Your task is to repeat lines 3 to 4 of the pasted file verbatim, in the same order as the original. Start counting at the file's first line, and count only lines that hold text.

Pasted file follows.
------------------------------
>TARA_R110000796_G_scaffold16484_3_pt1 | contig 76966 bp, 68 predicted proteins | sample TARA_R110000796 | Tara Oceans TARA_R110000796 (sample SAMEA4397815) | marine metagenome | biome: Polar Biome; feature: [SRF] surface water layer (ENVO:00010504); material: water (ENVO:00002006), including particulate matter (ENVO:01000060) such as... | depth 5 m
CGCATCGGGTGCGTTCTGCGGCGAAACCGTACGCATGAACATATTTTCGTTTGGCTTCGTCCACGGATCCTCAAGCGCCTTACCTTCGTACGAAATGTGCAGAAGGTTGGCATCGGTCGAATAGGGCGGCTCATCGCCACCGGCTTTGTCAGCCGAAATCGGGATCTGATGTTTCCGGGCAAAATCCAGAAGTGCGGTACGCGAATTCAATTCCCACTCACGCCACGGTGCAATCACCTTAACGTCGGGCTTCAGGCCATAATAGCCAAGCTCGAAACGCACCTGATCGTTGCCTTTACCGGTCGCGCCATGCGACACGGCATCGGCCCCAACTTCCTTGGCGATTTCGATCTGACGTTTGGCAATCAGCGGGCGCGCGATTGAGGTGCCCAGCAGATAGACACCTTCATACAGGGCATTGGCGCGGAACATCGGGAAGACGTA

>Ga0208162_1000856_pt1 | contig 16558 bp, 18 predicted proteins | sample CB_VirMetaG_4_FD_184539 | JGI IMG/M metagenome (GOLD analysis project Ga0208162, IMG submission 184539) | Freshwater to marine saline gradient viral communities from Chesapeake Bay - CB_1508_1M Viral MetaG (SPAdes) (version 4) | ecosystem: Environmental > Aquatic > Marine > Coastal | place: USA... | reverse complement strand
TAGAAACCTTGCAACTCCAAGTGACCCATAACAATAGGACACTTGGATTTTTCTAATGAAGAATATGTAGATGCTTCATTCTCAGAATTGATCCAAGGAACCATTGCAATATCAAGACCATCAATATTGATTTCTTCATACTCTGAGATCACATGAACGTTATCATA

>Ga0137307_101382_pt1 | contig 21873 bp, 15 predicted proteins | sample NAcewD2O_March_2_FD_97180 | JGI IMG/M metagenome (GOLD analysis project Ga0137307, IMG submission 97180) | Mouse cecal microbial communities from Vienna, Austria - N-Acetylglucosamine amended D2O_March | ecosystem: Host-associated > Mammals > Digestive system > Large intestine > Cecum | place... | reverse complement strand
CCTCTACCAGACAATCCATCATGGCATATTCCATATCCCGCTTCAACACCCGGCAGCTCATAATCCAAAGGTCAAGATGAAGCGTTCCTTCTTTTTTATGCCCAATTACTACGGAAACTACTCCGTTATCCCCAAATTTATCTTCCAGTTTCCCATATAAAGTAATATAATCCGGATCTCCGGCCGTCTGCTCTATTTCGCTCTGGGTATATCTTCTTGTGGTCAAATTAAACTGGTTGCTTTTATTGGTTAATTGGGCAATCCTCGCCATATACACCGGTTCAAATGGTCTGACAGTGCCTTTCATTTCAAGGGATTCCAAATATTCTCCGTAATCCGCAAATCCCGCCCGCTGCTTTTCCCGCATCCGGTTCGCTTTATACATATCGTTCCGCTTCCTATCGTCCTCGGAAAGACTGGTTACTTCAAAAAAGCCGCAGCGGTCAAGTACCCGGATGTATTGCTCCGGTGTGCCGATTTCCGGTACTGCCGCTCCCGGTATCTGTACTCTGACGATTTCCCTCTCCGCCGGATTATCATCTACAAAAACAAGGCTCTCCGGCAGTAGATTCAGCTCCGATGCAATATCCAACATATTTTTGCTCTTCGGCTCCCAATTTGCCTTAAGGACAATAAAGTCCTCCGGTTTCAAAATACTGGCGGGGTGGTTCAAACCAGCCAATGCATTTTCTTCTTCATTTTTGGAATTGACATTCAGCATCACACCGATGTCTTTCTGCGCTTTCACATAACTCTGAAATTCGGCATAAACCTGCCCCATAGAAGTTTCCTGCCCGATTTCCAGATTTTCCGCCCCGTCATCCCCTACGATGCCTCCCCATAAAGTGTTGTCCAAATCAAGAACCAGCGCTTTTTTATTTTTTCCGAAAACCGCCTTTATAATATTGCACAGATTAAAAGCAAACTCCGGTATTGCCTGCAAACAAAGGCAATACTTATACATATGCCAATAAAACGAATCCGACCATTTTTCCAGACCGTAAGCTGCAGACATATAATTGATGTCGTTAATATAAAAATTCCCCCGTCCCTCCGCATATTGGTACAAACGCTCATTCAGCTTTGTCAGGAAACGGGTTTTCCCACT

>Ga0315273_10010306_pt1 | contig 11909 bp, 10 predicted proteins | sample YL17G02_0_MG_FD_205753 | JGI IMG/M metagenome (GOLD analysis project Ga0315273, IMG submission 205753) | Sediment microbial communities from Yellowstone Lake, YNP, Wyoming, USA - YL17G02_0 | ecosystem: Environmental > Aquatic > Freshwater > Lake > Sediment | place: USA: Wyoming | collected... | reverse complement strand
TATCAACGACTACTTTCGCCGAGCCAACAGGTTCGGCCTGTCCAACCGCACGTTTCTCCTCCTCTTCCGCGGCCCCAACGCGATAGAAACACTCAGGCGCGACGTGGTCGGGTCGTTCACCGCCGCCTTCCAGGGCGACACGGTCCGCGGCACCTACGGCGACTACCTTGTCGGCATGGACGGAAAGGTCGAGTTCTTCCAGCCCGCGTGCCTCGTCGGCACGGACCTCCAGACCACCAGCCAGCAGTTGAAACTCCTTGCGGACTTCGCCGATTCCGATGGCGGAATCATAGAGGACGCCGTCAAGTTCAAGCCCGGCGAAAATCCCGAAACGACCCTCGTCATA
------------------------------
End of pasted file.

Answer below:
>Ga0208162_1000856_pt1 | contig 16558 bp, 18 predicted proteins | sample CB_VirMetaG_4_FD_184539 | JGI IMG/M metagenome (GOLD analysis project Ga0208162, IMG submission 184539) | Freshwater to marine saline gradient viral communities from Chesapeake Bay - CB_1508_1M Viral MetaG (SPAdes) (version 4) | ecosystem: Environmental > Aquatic > Marine > Coastal | place: USA... | reverse complement strand
TAGAAACCTTGCAACTCCAAGTGACCCATAACAATAGGACACTTGGATTTTTCTAATGAAGAATATGTAGATGCTTCATTCTCAGAATTGATCCAAGGAACCATTGCAATATCAAGACCATCAATATTGATTTCTTCATACTCTGAGATCACATGAACGTTATCATA